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Gentle Giant

Santa Monica 1975

Review by Julie Knispel

Gentle Giant just recently celebrated their 35th anniversary with a series of reissues of their classic studio output.  Alongside this series of reissues, a number of live albums and compilations have been released, of varying quality and varying interest to both the hardcore Gentle Giant fan and the nouveau audient.

Santa Monica 1975 is one of these archival live releases, recorded, as the title infers, in Santa Monica California on 1 January 1975.  Two additional tracks have been included to fill out the set, taken from a performance in Dallas TX on 19 March 1977.  The iteration of the band featured here is generally considered to be the classic line-up; Kerry Minnear (keys, cello, vocals), Derek Shulman (vocals, sax), Gary Green (guitar), John Weathers (drums) and Ray Shulman (bass, violin, vocals).  Sound quality is a bit of an issue here from time to time, most heavily seen on the album’s opening track, which sounds as if it had been recorded by a poorly aligned cassette deck on tapes covered in grape jam and under 15 feet of rushing water.  This does fairly quickly resolve itself, reaching the level of a decent, but heavily generated, analogue recording of this vintage.

From a positive standpoint, Santa Monica 1975 showcases a band near the top of their musical powers, playing tight and complex progressive rock heavy on multiple vocal parts, counterpoint, and layers of instrumentation playing with and against each other.  From a negative standpoint, the recording quality probably excludes all but the hardcore fan; the new listener picking this up will probably feel poorly used by a recording that does not exactly meet even period recording quality, let alone the clarity that is expected from a modern recording.  However, one must also consider that, had this been a bootleg, it’d be praised as a superior find.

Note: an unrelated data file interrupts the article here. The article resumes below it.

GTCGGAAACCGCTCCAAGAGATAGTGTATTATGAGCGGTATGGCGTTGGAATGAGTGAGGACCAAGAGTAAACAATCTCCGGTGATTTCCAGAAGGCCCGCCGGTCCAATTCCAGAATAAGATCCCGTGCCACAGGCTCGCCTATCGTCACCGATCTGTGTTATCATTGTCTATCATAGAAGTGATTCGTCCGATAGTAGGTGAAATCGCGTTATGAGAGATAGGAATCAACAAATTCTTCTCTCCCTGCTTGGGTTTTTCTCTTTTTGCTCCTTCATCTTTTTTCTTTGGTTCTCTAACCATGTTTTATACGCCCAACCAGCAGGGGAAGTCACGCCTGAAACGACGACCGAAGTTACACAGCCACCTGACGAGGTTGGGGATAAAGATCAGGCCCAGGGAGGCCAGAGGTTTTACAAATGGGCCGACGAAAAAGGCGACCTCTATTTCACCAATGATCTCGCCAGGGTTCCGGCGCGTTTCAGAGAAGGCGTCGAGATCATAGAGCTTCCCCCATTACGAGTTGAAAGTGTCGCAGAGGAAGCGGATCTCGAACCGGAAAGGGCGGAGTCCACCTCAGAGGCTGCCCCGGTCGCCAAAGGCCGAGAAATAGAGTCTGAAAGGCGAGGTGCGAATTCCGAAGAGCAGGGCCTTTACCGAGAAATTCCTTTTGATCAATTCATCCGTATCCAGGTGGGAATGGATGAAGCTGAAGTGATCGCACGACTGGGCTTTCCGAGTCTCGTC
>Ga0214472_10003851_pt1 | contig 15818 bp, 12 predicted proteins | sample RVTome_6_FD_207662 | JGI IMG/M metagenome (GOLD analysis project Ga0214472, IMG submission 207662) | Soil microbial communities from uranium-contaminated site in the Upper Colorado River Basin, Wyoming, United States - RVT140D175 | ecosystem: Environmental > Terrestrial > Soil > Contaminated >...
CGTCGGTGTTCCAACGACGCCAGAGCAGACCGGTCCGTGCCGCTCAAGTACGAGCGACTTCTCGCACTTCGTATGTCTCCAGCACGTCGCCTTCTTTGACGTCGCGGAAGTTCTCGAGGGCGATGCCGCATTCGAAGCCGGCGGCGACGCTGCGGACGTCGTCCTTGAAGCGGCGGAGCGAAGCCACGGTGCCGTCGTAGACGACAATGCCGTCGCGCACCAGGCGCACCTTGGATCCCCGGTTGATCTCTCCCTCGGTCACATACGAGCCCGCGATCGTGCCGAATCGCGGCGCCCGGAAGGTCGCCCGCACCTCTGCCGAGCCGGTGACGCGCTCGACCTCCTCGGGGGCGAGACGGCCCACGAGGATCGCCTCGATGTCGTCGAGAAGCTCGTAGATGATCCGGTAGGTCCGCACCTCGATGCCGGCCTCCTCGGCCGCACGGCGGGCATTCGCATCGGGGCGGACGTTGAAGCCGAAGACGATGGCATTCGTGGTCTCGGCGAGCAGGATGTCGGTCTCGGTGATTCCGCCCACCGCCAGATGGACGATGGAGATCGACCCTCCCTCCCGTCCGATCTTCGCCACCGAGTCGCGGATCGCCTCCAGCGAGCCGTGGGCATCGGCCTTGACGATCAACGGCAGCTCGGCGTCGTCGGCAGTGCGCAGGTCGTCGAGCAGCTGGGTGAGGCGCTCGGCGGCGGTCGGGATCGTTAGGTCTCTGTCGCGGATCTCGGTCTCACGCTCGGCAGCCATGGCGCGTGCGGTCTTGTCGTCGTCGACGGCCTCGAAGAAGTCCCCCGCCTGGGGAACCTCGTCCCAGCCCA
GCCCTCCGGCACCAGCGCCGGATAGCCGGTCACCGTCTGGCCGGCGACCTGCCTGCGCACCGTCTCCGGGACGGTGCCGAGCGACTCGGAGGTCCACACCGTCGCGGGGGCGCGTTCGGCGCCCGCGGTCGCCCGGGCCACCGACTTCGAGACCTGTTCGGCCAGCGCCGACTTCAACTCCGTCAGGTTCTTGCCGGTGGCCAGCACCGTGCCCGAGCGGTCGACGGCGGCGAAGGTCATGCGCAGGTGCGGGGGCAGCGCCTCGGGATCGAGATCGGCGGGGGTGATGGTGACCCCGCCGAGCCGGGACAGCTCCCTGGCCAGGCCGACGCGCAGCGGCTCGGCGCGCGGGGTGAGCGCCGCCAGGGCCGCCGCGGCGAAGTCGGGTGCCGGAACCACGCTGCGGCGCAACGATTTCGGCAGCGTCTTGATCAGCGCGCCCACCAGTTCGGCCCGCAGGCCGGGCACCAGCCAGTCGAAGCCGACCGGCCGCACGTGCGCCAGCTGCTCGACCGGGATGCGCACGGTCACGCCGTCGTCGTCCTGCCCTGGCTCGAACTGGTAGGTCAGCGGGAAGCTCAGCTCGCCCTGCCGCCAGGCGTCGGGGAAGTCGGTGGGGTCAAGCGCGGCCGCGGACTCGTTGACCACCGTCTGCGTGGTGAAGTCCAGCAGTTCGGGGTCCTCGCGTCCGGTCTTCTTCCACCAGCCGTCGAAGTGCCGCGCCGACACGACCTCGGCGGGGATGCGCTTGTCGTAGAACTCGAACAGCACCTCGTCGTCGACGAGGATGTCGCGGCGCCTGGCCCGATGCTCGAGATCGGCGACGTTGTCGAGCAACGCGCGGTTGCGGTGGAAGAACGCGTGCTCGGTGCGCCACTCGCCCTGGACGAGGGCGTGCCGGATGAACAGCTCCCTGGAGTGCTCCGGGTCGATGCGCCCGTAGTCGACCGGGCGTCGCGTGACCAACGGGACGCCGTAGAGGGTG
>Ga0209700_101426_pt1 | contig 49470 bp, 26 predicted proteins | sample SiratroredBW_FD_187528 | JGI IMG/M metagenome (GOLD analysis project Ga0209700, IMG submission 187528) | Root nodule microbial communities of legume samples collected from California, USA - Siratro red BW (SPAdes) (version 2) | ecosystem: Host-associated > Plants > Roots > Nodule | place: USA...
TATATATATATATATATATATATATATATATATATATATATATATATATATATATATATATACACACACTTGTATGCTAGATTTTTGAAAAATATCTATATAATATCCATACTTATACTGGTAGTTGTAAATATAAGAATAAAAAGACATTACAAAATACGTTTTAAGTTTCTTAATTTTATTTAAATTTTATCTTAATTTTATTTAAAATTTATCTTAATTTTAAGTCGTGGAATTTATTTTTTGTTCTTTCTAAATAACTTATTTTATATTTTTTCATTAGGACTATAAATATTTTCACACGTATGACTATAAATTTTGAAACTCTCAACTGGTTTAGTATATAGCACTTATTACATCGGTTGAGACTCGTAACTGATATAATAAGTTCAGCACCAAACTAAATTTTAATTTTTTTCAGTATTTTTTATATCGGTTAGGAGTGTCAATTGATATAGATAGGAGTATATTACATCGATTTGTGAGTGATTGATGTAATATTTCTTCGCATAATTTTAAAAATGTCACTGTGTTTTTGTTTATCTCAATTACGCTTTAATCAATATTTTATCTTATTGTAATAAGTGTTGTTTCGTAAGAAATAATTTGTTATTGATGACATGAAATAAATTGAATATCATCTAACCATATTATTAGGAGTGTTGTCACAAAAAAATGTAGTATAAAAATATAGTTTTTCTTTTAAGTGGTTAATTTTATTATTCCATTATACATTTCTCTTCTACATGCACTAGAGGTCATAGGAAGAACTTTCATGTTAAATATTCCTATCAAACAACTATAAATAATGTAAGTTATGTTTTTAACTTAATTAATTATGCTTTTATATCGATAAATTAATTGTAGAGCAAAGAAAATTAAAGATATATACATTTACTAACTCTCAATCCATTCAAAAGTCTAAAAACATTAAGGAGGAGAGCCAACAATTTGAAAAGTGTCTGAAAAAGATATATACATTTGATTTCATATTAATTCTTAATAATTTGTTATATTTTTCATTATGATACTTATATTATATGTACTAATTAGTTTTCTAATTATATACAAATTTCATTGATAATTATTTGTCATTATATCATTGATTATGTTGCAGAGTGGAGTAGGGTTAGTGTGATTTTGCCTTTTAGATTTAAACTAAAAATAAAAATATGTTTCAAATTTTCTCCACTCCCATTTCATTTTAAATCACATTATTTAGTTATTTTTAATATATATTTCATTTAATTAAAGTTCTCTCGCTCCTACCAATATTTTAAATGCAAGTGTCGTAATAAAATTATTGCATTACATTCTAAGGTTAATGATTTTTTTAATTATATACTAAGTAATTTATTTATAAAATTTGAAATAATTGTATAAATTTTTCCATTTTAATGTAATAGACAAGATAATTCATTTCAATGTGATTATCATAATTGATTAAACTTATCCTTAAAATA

This review is available in book format (hardcover and paperback) in Music Street Journal: 2008  Volume 1 at

Track by Track Review
Cogs In Cogs
Poor recording quality plagues this piece from The Power and the Glory, really detracting from what is generally considered to be one of the band’s strongest concise tracks.  By the end of this cut, recording quality has risen to listenable standards; one should not be expecting pristine soundboard quality, no matter what.
The opening track of the band’s 1974 album The Power and the Glory, “Proclamation” is incredibly bass heavy, and fairly clear.  There is still some muffled top end, coupled with a touch of buzz that may either be the result of overdriving the mics or board, yet this is not overly distracting.  A solid performance, this track has always been a good showcase of the band’s multiple voice parts as well as a touch of the baroque counterpoint that exemplifies the group’s arrangements.  Unlisted in the album tracklisting, "Proclamation" segues into "Funny Ways," a composition from Gentle Giant's 1970 debut. Violin and plaintive vocals inform this performance, with a feel that is straight out of the renaissance.  The bass heavy mix is a bit distracting, especially when the band kicksinto a bit of a rock feel.  A very nice vibes solo shines about 11 minutes in, interestingly juxtaposed against a straight (for Gentle Giant) 4/4 beat that verges on an almost disco feel.